But maybe that's worth it for you. And besides… A good VPN doesn’t keep any logs of who
you're talking to. It is a brave move for a VPN not to keep any
logs, given that if that's true, their service will inevitably be used for
a lot of really awful illegal stuff. Some do claim that, some have even brought
in independent auditors to try and prove that they don't keep any logs. And you can’t have 100% certainty of that, but they have got as close
as you reasonably can. So if you're planning an assassination and
your priority is absolutely covering your tracks, then sure, I guess a VPN might be worth it. But to customers, a VPN that
doesn't keep logs is indistinguishable from one that's been compromised by hackers, or that's been given a little government
black box that they don't understand but they have to plug into their systems and
not tell anyone about. Or from a VPN where a single employee has
been bribed and has started logging things for just a
few accounts. To be clear, I do not think any of the
VPN services are a front for the FBI, or Russian mobsters, or some state-sponsored
plausibly-deniable intelligence operation.

Genuinely, they are almost certainly not,
and I do not want to scaremonger. Any company that was found to be logging stuff
without permission would be bankrupt soon after, it would be a very very bad business decision. And the enormous amount of money that VPN
companies suddenly have probably comes from overenthusiastic venture capital firms. Actually, it almost certainly comes from them.

But if you wanted to see what the most paranoid,
security-conscious people are connecting to, and you wanted to install software
on their systems that is designed to read all their network traffic and then redirect it through
a single choke point, then setting up a VPN service with a huge
advertising budget would be a great way to do it. And if you use a VPN, you can connect to streaming
services around the world, as if you were in those countries! And that's the real reason a lot of people
use VPNs. Are you going to China, or somewhere else
that blocks off access to a lot of web sites? That's a fair reason. Do you want to watch another country's streaming
content, or download just enormous amounts of BitTorrents
without being tracked? Those are valid uses of VPNs, even if they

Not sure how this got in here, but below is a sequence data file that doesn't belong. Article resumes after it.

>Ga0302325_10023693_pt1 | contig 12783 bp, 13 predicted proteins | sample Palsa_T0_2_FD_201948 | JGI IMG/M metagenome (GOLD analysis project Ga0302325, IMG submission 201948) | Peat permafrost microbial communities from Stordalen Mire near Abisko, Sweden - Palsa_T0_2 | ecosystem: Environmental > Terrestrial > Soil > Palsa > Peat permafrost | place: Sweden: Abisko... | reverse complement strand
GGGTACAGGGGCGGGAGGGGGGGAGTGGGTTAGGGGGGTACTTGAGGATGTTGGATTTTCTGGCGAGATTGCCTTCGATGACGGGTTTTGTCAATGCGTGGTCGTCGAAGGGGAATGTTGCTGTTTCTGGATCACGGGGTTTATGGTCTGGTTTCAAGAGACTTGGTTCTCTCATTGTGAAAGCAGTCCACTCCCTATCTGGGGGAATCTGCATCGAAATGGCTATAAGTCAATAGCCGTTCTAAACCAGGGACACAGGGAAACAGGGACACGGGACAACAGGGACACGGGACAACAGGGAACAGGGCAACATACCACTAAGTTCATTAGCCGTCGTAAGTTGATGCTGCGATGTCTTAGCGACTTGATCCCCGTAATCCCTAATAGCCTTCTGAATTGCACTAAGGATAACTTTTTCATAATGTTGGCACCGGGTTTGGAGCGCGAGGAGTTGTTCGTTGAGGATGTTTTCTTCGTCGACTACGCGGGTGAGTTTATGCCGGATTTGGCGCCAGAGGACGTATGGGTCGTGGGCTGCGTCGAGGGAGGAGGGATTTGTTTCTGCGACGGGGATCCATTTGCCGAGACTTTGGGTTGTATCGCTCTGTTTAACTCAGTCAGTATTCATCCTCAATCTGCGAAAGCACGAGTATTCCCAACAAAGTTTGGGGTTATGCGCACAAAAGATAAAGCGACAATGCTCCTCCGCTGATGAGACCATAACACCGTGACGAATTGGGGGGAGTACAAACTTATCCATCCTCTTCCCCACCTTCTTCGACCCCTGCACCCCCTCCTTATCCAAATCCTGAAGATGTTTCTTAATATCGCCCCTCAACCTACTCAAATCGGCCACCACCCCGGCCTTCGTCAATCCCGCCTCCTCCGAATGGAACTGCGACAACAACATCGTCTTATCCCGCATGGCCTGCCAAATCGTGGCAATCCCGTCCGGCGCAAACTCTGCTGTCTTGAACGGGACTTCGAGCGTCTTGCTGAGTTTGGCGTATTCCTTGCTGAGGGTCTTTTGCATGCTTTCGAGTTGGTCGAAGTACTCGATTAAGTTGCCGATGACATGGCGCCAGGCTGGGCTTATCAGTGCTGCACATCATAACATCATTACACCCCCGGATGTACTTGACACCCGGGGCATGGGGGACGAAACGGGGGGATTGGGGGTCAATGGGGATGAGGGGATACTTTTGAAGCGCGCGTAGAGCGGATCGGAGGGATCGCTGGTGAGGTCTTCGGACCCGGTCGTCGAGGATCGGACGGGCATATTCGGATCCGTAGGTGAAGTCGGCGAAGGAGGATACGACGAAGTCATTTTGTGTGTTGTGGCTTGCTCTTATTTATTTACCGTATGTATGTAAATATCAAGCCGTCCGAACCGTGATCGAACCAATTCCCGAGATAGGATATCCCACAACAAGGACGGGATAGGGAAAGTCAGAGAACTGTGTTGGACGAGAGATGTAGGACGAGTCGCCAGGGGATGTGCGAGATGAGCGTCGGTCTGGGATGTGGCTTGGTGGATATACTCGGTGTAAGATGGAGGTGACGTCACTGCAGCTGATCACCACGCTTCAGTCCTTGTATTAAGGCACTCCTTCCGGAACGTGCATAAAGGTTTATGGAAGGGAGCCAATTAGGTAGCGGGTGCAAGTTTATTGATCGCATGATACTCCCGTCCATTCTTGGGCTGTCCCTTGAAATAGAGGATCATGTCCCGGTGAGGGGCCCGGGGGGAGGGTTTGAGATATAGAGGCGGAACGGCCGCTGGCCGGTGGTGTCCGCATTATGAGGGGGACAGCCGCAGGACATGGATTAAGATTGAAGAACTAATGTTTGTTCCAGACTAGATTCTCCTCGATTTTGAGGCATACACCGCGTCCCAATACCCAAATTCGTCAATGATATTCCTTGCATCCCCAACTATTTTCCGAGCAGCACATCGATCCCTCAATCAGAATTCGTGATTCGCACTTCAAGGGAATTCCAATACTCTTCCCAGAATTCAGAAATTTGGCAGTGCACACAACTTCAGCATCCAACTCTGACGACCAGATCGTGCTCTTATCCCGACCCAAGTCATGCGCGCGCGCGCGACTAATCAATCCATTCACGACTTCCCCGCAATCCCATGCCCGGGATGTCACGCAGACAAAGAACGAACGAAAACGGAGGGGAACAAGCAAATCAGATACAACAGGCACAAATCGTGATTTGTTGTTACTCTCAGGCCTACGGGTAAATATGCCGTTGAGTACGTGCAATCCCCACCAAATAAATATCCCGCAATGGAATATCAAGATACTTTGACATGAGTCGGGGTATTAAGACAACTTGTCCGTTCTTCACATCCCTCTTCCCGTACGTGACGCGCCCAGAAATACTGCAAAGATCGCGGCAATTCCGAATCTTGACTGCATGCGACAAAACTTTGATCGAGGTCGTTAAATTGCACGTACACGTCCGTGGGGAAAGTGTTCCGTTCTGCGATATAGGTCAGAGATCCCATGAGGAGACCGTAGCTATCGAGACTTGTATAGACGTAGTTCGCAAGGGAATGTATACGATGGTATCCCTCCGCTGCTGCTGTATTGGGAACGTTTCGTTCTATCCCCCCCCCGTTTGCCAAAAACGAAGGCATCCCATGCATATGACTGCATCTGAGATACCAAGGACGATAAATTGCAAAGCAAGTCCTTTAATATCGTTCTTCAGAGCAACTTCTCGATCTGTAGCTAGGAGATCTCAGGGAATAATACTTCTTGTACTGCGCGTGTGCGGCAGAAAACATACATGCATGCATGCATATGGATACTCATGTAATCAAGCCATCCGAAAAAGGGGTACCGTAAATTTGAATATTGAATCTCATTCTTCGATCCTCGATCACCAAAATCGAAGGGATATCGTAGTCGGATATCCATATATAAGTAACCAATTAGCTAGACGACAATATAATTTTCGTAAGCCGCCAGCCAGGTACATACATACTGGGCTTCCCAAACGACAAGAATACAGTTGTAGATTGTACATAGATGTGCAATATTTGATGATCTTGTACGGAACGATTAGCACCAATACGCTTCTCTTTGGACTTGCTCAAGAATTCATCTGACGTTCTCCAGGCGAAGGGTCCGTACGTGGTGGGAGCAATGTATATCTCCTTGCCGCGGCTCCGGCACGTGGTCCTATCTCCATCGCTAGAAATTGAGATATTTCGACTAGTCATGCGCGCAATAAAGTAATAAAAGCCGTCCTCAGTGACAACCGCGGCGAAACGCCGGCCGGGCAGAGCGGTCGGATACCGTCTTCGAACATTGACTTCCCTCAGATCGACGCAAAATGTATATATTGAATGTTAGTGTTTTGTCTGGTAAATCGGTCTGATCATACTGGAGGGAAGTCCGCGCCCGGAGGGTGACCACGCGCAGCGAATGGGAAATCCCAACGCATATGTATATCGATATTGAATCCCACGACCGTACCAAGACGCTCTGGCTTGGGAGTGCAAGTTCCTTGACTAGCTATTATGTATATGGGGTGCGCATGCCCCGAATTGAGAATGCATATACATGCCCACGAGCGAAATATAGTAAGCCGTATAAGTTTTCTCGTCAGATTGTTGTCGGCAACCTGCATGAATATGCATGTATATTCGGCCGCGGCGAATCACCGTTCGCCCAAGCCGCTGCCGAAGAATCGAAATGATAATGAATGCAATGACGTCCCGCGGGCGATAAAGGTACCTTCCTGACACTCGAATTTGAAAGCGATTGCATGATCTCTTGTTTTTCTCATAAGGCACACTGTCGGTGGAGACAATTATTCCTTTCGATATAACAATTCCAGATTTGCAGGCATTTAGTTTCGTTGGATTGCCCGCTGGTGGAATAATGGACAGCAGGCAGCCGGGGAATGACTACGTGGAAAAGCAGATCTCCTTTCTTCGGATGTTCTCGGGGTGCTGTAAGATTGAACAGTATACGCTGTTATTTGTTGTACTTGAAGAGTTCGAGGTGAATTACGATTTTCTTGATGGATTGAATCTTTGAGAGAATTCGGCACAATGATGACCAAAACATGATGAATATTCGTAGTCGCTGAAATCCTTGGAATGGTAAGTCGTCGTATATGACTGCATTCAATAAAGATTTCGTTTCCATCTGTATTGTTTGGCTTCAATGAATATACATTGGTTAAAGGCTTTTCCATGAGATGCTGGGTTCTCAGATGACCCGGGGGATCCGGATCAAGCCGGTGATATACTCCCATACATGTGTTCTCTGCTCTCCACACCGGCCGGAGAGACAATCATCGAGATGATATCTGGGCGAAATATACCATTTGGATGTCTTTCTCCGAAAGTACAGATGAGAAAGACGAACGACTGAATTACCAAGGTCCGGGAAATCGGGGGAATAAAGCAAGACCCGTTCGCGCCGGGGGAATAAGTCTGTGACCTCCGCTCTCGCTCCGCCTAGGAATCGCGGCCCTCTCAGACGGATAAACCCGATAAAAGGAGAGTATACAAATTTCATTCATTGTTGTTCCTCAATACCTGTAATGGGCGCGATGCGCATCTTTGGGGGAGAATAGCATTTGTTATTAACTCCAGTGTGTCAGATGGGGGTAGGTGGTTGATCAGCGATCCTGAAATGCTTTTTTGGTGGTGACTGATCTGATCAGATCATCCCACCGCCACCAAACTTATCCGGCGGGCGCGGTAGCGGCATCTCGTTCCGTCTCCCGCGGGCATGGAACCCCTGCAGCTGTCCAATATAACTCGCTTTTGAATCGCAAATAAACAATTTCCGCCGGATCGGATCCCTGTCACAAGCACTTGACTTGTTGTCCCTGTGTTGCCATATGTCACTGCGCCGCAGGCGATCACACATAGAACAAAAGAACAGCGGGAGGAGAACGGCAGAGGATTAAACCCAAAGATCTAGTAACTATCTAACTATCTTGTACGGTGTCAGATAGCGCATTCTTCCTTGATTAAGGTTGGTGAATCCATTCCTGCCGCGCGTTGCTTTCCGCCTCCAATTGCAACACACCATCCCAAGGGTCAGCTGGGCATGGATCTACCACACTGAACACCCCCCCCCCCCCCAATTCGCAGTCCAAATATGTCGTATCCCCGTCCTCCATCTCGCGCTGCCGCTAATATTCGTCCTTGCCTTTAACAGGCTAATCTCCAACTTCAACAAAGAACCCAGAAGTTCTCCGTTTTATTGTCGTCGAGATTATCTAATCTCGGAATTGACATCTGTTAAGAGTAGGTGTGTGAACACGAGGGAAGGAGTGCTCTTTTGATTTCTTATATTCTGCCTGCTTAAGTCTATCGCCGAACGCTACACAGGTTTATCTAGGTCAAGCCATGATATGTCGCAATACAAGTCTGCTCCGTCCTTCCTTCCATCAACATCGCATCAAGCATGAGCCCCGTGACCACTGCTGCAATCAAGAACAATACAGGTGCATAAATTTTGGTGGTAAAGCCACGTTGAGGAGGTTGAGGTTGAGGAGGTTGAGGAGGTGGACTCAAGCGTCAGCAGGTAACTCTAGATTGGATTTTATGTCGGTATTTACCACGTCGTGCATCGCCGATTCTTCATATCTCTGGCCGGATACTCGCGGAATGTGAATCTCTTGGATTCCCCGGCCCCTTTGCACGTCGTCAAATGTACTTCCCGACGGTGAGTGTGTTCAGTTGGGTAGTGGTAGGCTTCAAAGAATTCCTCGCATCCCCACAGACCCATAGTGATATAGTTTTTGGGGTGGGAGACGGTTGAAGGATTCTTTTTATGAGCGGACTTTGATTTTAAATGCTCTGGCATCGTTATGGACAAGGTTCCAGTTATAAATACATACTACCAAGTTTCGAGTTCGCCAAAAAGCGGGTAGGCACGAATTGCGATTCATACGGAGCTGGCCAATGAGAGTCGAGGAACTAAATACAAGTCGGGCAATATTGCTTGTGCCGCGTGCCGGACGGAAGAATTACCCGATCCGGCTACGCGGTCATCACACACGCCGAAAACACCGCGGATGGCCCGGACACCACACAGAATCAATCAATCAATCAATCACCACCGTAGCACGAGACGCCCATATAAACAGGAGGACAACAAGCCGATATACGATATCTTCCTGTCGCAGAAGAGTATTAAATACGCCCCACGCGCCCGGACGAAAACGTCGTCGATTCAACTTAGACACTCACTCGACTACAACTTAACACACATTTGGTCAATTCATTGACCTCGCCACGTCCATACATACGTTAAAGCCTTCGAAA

are legally questionable. It's just that "great for pirating stuff and
getting around the law" is the sort of marketing that gets a company
in trouble, and "we stop bad people stealing your passwords"
is the sort of marketing that scares people into buying something that
they might not need.

So, with that in mind, I wrote a more honest
advert for VPN services, and I found a company that was willing to
sponsor the video. Unfortunately, they kept asking for changes, and we disagreed on those,
so at the last minute, I have had to blank their name out. Do you want your hide your sexuality from
your college administrators? Do you want to download huge amounts of pirated
content with an extremely low, but not zero, risk of being found out? Are you planning an assassination and want
to hide your tracks? Then you need [bleep] VPN, the best choice for gay people, pirates, assassins, and gay pirate assassins.

[bleep] VPN is a tool that can be used both
for good and evil, and it's extremely unlikely to be a front
for the FBI. But you should know: unless you are being personally targeted by
well-funded hackers using exploits that the world doesn’t know about yet, it doesn't make your passwords and
financial data any more safe. They’re already pretty safe. And if you are being targeted by hackers like
that, you have bigger problems. But if you want to hide your identity, pretend you’re in another country, or make sure your connection is secure as
you work out the lethal doses of particular chemicals, then go to [bleep].com/honest for [bleep] That was a lot of money left on the table. Lot of money..